Parliament for 2013
Richmond Electoral District
Address by Honourable Alice Wong to the International Federation on Ageing at the 11th Global Conference on Ageing
Prague, Czech Republic – May 29, 2012
Check against delivery
I am delighted to be here today, on behalf of the Government of Canada, especially in Prague, a city so rich in history and culture.
Having said that, I would like to thank both Dr. Jane Barratt, Secretary General of the IFA, and Mr. Greg Shaw, IFA Director, for inviting me.
It’s also a privilege to be in the company of His Excellency, Petr Necas, Minister Jaromir Drábec, and distinguished colleagues Jan Lorman and Irene Hoskins.
The IFA, as you all know, is based in my home country of Canada, and as Canadians, we are familiar with, and inspired by, the good work you do.
As Minister of State for Seniors in Canada, I recognize that like many other countries, we face unprecedented demographic change, making this a unique time to be working on seniors’ issues.
Now, if you’ll indulge me for a moment, I would like to quickly touch upon a subject that has become quite close to my heart—elder abuse.
Yesterday, I opened a conference organized by the International Network for the Prevention of Elder Abuse.
I am delighted to see the efforts made by other countries, such as yours, which are taking action to eliminate elder abuse. But more needs to be done. And I think a continued approach to raising awareness is an important first step to addressing this problem.
Getting back on track, during the IFA’s Senior Government Officials Meeting, I was pleased to learn how advances in long-term care and technology are helping to keep seniors active and safe in their homes.
Learning from one another is critical. And this is why I am here today—to learn from you and share best practices.
What we discover here will help seniors in our respective countries enjoy the best possible quality of life, and that is why this event is so important.
Let’s take this opportunity to reinvent the idea of the “golden years” in which one is still active and vital, and to make these years a time for creative development.
I wish you a successful conference.
Prague, Czech Republic, May 28, 2012 — The Honourable Alice Wong, Minister of State (Seniors), is meeting with international counterparts and stakeholders today to discuss and promote the interests of seniors, including the serious problem of elder abuse, at two international conferences.
“World Elder Abuse Awareness Day is our opportunity to come together to put a spotlight on this critical issue facing all of our countries,” said Minister of State Wong. “Canada stands with the international community in its efforts to raise awareness, to more effectively measure the prevalence and to legislate tougher penalties for those who abuse seniors.”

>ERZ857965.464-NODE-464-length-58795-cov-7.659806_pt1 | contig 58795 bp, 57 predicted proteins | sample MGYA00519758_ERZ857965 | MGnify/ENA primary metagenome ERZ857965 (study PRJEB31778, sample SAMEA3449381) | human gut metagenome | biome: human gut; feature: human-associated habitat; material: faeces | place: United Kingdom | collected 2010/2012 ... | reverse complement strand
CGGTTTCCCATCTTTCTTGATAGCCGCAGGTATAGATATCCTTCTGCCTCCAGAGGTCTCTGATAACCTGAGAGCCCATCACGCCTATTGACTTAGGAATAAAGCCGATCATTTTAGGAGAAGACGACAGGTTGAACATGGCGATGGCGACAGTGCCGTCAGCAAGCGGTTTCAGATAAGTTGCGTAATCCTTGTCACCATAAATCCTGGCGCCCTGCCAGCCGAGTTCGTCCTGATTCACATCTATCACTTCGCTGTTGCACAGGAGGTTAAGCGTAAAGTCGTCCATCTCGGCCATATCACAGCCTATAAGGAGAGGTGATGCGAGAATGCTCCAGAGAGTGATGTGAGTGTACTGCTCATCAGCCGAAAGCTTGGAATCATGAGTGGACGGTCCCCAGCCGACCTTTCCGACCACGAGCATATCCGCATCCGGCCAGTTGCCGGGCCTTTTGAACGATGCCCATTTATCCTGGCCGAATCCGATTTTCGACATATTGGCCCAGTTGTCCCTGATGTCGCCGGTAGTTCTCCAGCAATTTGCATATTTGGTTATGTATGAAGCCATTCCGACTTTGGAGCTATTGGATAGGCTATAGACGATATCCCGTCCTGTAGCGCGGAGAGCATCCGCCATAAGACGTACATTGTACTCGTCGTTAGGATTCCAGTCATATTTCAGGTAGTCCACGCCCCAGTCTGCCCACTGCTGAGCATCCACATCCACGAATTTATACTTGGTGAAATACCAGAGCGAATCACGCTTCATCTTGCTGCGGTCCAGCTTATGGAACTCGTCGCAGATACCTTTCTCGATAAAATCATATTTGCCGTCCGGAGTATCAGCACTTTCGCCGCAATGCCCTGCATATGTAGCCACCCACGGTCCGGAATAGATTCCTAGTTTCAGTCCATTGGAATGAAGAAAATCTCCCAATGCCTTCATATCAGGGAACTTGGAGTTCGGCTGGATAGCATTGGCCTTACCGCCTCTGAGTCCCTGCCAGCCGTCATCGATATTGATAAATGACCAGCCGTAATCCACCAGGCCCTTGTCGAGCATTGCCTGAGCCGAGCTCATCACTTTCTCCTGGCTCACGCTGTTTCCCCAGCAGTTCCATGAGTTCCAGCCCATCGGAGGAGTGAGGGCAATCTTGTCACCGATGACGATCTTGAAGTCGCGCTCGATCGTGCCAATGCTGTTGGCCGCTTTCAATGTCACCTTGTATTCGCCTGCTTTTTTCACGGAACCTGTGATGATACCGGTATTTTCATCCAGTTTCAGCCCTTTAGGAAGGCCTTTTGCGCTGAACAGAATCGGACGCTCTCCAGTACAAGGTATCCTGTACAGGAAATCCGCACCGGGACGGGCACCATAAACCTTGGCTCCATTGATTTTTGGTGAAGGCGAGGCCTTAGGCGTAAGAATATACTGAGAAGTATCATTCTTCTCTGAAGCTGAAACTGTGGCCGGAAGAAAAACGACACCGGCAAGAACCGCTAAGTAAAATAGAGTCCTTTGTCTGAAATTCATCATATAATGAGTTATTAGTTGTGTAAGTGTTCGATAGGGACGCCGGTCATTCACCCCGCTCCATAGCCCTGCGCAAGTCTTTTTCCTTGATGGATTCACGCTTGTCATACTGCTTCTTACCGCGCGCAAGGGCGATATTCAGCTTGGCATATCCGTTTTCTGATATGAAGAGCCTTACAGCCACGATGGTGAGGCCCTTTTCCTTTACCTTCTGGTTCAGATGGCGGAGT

Minister Wong gave opening remarks today at the 7th World Conference and Commemoration of World Elder Abuse Awareness Day, hosted by the International Network for the Prevention of Elder Abuse. Tomorrow, she will provide greetings at the 11th Global Conference on Ageing: “Ageing Connects,” organized by the International Federation on Ageing.
As part of its ongoing commitment to address elder abuse, the Government of Canada continues to play an active role in addressing elder abuse through awareness campaigns, the New Horizons for Seniors Program and recently proposed legislation. The Government of Canada also continues to work with its domestic and international partners to address elder abuse and advance the overall well-being of seniors, taking into consideration the challenges of an aging population.
- 30 -
This news release is available in alternative formats on request.
For further information (media only):
Director of Communications
Office of Minister of State (Seniors)
Media Relations Office
Human Resources and
Skills Development Canada
The Government of Canada is working hard to help improve the lives of seniors on many fronts. These efforts include:
* introducing a new Guaranteed Income Supplement (GIS) top-up benefit to help Canada’s most vulnerable seniors. This is the largest increase in the GIS for the lowest-income seniors in 25 years. The measure further improves the financial security and well-being of more than 680 000 seniors across Canada. It represents an investment of more than $300 million annually;
* increasing funding to the New Horizons for Seniors Program in 2011 by $5 million for two years, bringing the Program’s annual budget to $45 million. The Program helps seniors use their leadership abilities, energy and skills to benefit communities across Canada;
* providing Canadians with close to $76 billion this year through Canada’s public pension system;
* providing $2.5 billion this fiscal year in additional tax relief to seniors and pensioners through measures such as enabling pension-income splitting and increasing the Age credit;
* providing $400 million over two years under Canada’s Economic Action Plan for the construction of housing units for low-income seniors;
* supporting positive and active ageing through the collaborative Age-Friendly Communities Initiative, Physical Activity Tips for Older Adults and fall-prevention initiatives;
* appointing a Minister of State (Seniors)—someone who can bring the concerns of older Canadians to the Cabinet table and stand up on their behalf;
* establishing October 1 as National Seniors Day to recognize the significant and ongoing contributions seniors make to families, communities, workplaces and society; and
* ongoing action to address elder abuse including: awareness campaigns, the New Horizons for Seniors Program, which includes projects to raise awareness of elder abuse, and recently proposed legislation that would help ensure consistently tough penalties for offences involving abuse of elderly persons.
Find out more
For more information on what the Government of Canada is doing for seniors, visit www.seniors.gc.ca.
Address by Honourable Alice Wong for the International Network for the Prevention of Elder Abuse, 7th World Conference and Commemoration of World Elder Abuse Awareness Day
Prague, Czech Republic – May 28, 2012
Check against delivery
In many cultures around the world, elders are considered a source of immeasurable knowledge and wisdom.